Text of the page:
Similarly, SaaS tools provide an increasingly large variety of data points to selectively analyze within your decision-making processes, such as re-targeting a marketing strategy or adjusting customer retention tactics. Some humans are particularly skilled at recognizing behavioral trends from seemingly disparate data pools of individual customer actions, and then developing innovative strategies to better respond to these trends. But ML excels at clustering data from individual points into a group that indicates a pattern. For example, automating data collection and analysis, particularly of unstructured data, frees up smart humans to spend more time considering how to act upon the findings of the automated process. So why not automate the trend-identification part of the process, so that humans can spend more time evaluating behavior and responding strategically? 

Maximize Time for Strategic Thinking

Training an algorithm on how to properly make decisions according to your approach can be a time-consuming process, so it's important to truly select tasks that will dramatically free up your time once they're handled by a machine. Depending on the uniqueness and complexity of the task you're trying to automate, it may also be possible to save time and effort by using a pre-existing ML model as part of your company's suite of cloud-based services provided by someone like Amazon or Google. Again, if there are concerns about the quality of automated results, try to figure out which parts of the process are suited for human intervention, both to adjust the machine-generated work and to use it for higher-level creative tasks.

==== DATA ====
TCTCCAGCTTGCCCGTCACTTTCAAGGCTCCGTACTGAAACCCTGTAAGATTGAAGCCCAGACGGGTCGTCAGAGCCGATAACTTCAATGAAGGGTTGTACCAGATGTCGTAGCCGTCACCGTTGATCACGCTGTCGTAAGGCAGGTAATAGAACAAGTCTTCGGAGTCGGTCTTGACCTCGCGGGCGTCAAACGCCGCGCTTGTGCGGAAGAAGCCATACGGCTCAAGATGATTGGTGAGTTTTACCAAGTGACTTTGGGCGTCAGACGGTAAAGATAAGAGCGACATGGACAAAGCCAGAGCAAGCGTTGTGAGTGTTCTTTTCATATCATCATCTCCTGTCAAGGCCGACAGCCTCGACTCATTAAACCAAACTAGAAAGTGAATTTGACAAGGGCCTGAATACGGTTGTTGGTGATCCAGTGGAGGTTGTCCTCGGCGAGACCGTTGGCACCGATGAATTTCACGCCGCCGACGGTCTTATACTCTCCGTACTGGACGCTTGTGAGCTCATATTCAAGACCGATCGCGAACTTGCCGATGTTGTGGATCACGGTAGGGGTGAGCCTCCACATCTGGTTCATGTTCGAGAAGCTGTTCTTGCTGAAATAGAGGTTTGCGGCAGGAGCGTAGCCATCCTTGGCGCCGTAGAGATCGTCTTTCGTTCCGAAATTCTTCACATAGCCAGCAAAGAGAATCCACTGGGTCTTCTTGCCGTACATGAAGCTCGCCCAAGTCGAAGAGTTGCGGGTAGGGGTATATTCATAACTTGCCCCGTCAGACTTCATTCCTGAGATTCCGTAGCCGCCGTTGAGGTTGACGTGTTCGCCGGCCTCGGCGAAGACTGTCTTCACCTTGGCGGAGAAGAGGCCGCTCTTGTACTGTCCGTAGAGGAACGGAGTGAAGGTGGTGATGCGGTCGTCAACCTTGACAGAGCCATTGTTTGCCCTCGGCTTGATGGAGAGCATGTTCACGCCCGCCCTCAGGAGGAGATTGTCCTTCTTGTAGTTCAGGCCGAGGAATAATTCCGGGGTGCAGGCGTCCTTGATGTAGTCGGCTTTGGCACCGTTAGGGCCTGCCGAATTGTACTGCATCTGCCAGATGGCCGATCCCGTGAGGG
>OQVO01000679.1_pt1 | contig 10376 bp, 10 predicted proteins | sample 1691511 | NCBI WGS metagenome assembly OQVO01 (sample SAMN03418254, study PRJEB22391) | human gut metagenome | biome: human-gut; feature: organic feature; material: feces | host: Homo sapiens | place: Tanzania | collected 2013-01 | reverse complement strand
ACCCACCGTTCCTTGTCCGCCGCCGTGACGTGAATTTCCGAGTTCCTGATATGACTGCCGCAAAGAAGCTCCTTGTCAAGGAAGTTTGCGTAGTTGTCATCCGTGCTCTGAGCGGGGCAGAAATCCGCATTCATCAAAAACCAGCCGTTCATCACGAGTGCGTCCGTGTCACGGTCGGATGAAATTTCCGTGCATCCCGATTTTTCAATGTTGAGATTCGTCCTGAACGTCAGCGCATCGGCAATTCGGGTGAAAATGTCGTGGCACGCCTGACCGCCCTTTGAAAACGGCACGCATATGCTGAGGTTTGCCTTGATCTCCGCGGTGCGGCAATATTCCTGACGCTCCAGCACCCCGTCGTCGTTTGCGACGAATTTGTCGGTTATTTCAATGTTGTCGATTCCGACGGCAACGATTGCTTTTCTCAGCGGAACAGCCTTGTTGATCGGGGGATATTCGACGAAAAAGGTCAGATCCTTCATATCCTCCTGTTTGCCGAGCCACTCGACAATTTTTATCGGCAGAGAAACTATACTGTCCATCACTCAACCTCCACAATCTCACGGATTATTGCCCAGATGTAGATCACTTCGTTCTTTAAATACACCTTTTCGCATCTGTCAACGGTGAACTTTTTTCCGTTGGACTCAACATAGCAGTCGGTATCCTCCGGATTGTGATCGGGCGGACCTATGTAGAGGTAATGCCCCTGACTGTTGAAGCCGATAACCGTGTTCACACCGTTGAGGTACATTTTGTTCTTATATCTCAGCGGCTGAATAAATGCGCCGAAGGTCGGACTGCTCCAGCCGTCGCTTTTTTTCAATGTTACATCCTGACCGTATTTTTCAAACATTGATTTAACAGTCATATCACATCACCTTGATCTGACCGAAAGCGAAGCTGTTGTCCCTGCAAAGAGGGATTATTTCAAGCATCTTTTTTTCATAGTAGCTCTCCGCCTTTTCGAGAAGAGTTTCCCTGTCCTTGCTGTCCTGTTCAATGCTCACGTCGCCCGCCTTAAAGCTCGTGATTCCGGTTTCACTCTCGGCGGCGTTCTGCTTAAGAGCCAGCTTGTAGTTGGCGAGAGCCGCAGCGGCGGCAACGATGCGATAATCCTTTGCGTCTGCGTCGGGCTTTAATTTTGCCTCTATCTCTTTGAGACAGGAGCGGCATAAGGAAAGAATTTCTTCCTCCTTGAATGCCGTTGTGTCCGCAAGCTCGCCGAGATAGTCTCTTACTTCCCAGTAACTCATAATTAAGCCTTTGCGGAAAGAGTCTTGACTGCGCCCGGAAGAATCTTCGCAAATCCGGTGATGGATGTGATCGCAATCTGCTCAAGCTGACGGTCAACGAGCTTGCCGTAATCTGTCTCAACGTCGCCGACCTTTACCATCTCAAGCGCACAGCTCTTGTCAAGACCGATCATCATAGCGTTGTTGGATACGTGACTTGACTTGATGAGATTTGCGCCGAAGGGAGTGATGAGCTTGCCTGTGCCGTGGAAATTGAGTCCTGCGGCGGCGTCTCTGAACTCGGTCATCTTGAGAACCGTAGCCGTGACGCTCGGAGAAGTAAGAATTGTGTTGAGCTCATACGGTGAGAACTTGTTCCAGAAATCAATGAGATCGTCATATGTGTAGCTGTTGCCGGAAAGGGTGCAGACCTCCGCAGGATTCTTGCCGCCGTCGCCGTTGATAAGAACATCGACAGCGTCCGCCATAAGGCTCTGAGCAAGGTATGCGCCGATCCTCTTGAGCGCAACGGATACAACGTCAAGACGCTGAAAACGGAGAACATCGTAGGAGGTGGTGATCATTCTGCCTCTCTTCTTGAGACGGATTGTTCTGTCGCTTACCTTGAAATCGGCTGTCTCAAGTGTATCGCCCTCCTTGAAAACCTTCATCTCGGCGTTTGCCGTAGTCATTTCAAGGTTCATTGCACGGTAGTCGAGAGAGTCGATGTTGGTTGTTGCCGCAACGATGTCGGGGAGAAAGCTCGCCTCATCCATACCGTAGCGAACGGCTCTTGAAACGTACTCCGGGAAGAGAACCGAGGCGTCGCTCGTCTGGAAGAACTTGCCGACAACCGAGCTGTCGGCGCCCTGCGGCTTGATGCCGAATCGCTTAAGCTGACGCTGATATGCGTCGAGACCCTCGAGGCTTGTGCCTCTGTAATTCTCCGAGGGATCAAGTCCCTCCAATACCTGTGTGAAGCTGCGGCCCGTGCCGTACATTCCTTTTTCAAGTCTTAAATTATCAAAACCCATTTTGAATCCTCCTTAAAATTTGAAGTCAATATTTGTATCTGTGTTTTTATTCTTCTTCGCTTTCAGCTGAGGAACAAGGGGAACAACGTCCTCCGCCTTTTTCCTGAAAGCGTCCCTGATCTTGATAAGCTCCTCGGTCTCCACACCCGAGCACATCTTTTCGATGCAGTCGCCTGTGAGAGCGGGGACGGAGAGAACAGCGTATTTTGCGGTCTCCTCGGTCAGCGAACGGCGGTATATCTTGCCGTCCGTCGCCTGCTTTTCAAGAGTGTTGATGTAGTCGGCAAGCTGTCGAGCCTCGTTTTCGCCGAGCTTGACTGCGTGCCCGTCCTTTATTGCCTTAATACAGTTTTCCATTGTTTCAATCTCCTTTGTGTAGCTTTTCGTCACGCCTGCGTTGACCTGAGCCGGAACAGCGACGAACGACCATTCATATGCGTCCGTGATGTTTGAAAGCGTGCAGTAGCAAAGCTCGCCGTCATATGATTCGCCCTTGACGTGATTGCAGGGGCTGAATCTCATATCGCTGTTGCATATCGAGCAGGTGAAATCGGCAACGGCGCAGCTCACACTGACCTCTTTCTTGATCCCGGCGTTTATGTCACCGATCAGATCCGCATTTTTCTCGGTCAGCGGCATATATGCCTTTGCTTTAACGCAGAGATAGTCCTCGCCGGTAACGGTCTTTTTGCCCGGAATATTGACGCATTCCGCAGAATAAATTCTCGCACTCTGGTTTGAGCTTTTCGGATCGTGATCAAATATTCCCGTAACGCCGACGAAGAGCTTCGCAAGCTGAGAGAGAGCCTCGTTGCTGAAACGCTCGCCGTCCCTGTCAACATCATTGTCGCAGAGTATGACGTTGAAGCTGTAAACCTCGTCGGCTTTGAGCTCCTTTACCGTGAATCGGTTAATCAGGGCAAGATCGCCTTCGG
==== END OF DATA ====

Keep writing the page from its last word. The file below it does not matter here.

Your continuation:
Technology doesn’t inherently replace people; it simply frees up their time to think strategically while the machine handles execution—rapidly, reliably, around the clock. Additionally, the process of articulating your "secret sauce" and teaching it to a machine can help conceptualize your unique approach and skill set, providing a clearer sense of your own true creative value. It can externalize, and therefore commodify, your own personal version of common sense or intuition.

You don't have to be a software architect or developer to do this, though it's certainly easier if you work with one. But quite often, innovations in scaling emerge organically from deeply informed, creative problem-solving, regardless of the problem-solver's technical capacity.

“Before you become too entranced with gorgeous gadgets and mesmerizing video displays, let me remind you that information is not knowledge, knowledge is not wisdom, and wisdom is not foresight. Each grows out of the other, and we need them all.” -Arthur C. Clarke

Key Points to Remember

The possibilities of AI can be overwhelming. Here's a quick list to keep it simple:

  • Identify the repetitive tasks in your workflows, and assess how it might be possible to automate them.
  • Examine how you train other people to do a task. Consider how this training process could be adapted to train an algorithm to handle part or all of the work.
  • Review current data collection methods to see if there are potential key metrics you're overlooking because the data is tricky for humans to collect or analyze.
  • Assess your own subjective decision-making processes. Document your personal criteria, and determine if these criteria can be taught to a machine, through an iterative process if necessary.
  • View machine learning as enabling and augmenting human capacity, not replacing it.